Rutland is the perfect place for walking and has long attracted ramblers who enjoy finding their way around the tiny villages, little known tracks and country lanes. One of the best features is that you’re never far away from a great village pub!
Look out for the numerous walking leaflets to be found around village locations with easy to follow directions ensuring that you don’t get lost. Although, with plenty of cosy pubs en-route, you’ll never be far from a friendly local to ask for advice or a refreshing pit stop! Why not print off your own walking leaflets now to save time?
At Rutland Water, with it’s 23 mile circuit (or 17 miles without the peninsula), you can decide how far you want to venture, then turn around and head back. The distance between the car parks are roughly;
Barnsdale – Whitwell = 1 mile
Whitwell – Sykes Lane = 1.5 miles
Sykes Lane – Normanton = 2 miles
Hambleton Peninsula circuit = 5 miles
South of the county is the beautiful Fineshade Wood with play areas, cafe, cycling facilities and 3 walking trails to suit all;
Dales Wood trail – scenic woodland walk using purple markers. 3 miles (4.8 km)
Mill Wood trail – long woodland walk using pink markers. 6 miles (9.7 km)
The Smelters’ walk – short, circular family friendly walk using yellow markers. 2 miles (3.2 km)
The Rutland Round, is a complete tour around the perimeter of the county launched in 2000, covering a route totalling 65 miles. The route can be broken down into sections, making the undertaking less daunting, and you can do this during the Rutland Walking Festival in May. A guide to The Rutland Round can be purchased from local bookshops, such as Walkers of Oakham on the High Street.
The Uppingham Round: A circular walk of around 80 miles with Uppingham at its geographical centre, it passes through the districts of Harborough (Leicestershire), Corby (Northamptonshire) and East Northamptonshire. It takes in some less trodden routes and crosses some of the most attractive countryside as well as visiting notable parish churches and offering views of the Harringworth viaduct.
The Melton Round: a 64 mile walk which circles Melton Mowbray, taking in northerly parts of Rutland, designed to take advantage of the fine views available in the area.
If you’d like to enjoy the character and history of our market towns and learn more about the stories of their past, with plenty of opportunities to sample the delights of nearby shops and cafes, then take a look at the Oakham Heritage Trail and Uppingham Heritage Trailfor a wonderful day out.
There are several famous walking routes which pass through the county;
The Macmillan Way is a 290 mile route from Boston in Lincolnshire to Abbotsbury in Dorset, and was originally developed to raise money for Macmillan Cancer Support and has raised over £350,000 to date. It was opened as a fully signed and waymarked route in 1996. This route passes the south banks of Rutland Water.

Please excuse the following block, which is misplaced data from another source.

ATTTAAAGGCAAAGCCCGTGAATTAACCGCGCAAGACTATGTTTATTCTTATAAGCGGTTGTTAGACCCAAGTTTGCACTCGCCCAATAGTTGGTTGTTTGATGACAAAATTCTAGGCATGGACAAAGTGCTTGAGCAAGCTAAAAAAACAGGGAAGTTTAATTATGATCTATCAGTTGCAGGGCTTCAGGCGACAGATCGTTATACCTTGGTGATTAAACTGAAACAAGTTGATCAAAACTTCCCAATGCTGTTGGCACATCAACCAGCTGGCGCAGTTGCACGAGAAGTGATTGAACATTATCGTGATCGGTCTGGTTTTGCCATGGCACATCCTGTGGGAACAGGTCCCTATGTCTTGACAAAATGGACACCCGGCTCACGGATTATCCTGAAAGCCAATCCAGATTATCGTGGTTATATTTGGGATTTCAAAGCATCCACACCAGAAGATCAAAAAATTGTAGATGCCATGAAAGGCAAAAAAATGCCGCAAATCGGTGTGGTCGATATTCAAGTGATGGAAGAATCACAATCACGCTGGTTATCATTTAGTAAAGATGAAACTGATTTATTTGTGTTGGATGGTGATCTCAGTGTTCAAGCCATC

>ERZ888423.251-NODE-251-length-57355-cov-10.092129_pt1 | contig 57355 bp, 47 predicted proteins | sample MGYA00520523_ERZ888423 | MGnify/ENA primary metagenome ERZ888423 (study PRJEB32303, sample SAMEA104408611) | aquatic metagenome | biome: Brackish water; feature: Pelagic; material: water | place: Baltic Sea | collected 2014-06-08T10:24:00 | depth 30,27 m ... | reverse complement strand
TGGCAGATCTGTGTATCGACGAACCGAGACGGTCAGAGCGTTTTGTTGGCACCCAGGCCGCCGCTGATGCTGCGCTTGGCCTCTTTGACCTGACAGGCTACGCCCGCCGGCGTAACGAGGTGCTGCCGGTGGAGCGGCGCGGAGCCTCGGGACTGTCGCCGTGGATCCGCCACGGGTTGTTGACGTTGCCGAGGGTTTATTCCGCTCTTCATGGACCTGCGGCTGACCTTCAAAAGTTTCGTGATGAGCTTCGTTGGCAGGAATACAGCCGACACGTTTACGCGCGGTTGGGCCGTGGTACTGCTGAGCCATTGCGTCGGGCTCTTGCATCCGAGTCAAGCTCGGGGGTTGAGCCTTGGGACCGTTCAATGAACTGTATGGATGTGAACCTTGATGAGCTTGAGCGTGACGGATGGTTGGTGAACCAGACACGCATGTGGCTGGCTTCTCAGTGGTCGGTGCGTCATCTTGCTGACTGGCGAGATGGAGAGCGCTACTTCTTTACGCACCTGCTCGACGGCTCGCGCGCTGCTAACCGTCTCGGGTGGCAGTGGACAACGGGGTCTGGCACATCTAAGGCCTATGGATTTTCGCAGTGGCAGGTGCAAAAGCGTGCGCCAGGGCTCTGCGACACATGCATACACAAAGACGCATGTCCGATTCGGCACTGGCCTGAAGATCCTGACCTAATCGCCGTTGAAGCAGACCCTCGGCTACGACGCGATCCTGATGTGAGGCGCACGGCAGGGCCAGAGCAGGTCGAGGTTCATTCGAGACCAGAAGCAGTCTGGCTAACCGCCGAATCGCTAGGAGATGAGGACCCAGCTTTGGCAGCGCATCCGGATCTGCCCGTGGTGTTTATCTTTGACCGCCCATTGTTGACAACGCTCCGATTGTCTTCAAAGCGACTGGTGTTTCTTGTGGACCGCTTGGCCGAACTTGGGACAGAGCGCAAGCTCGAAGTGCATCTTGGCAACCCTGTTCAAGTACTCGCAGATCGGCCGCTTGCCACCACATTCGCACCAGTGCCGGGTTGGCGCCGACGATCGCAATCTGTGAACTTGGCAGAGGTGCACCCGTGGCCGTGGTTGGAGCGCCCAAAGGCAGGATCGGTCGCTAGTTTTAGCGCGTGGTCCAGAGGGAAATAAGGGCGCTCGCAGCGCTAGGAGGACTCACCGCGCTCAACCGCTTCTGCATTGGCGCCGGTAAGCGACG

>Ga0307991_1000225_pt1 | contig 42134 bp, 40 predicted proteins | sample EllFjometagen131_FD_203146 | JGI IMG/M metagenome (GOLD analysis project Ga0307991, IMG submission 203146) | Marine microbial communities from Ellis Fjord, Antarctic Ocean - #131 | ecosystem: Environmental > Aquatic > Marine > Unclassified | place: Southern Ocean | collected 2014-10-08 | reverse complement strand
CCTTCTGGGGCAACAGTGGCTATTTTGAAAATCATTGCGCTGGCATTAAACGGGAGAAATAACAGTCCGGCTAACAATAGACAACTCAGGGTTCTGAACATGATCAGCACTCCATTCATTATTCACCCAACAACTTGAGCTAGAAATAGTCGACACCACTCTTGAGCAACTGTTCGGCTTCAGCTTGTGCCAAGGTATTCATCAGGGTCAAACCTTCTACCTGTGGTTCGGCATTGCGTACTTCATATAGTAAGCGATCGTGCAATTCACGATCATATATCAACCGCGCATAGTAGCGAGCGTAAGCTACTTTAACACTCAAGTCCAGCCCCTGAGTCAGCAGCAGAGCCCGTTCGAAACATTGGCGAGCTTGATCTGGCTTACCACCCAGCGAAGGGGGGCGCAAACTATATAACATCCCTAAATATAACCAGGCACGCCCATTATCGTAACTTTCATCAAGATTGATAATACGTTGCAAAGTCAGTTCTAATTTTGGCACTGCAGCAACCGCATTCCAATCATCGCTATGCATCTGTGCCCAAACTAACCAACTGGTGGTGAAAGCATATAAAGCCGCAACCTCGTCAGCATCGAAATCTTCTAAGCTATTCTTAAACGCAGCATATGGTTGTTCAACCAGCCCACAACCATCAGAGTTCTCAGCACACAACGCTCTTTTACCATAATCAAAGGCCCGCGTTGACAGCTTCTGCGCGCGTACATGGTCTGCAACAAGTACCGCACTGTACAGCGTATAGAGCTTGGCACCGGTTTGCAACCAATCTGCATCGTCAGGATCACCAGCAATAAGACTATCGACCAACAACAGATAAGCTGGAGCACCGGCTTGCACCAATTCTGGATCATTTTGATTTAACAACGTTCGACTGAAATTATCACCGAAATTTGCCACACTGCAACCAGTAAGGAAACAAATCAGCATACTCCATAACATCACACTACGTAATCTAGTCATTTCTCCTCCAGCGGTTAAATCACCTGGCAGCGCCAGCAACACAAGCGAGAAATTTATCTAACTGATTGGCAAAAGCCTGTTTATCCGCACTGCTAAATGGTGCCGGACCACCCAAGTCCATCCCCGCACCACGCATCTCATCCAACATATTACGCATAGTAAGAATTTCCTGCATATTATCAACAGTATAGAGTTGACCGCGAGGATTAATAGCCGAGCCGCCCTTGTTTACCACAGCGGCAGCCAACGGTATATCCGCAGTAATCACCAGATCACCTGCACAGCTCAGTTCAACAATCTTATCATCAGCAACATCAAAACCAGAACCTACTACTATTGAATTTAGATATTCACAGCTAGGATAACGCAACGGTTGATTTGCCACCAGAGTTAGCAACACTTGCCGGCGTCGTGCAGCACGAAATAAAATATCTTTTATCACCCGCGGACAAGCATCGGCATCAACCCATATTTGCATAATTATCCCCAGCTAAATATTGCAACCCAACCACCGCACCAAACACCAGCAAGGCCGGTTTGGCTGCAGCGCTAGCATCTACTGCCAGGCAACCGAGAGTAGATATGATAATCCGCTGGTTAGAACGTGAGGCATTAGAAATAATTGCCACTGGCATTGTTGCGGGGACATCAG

The Viking Way is a 147 mile route crossing an area historically occupied by Norse invaders. Starting in Hull, winds its way southwards from the Humber Bridge, through the Lincolnshire Wolds and finishes in Oakham. The official plaque marking the end of this historic route is outside the Rutland County Library.
The Hereward Way covers 110 miles, starting in Oakham and finishing in Thetford, Norfolk.
The Jurassic Way follows the band of Jurassic Limestone that runs along the northern boundary of Northamptonshire, along the Oxford Canal, via Middleton Cheney and Woodford Halse to Braunston on the Grand Union Canal. Here it passes between Market Harborough and Corby, following the Welland Valley to Rockingham with its castle. 90 miles long.
Rutland Driving Trails
Discover the hidden gems of the East Midlands with these scenic drives that the whole family will enjoy.
If you’re looking for things to do during your visit to Rutland, take on one of our magnificent Mystery Driving Tours, starting in either Oakham or Uppingham. Each route takes in a different part of the county and provides a fascinating insight into the wealth of Rutland history that you can find in our beautiful villages and market towns. Castles, Palaces, a Royal Forest, film locations, a macabre past, medieval churches, steam engines and even reminders from the jurassic era – you’ll be surprised to find such a fusion of history, geology, architecture, science and Victorian industry all ready to tell an amazing story of the smallest county in England throughout the ages!
Several books have been published detailing interesting walks around the county for all ability levels. The Rutland Walking & Cycling Festivalhas been held towards the end of May each year for the last 10 years. It’s a superb celebration of Rutland’s glorious countryside with lots of top tips for getting the best out of cycling and walking your way around Rutland.
Oakham, the county town of Rutland, is a classic English market town, mentioned in the Domesday Book of 1086. It has a castle, market place, butter cross and stocks, a famous old school, all in close association with a magnificent parish church and arranged in a rectangular shape around which the town has grown.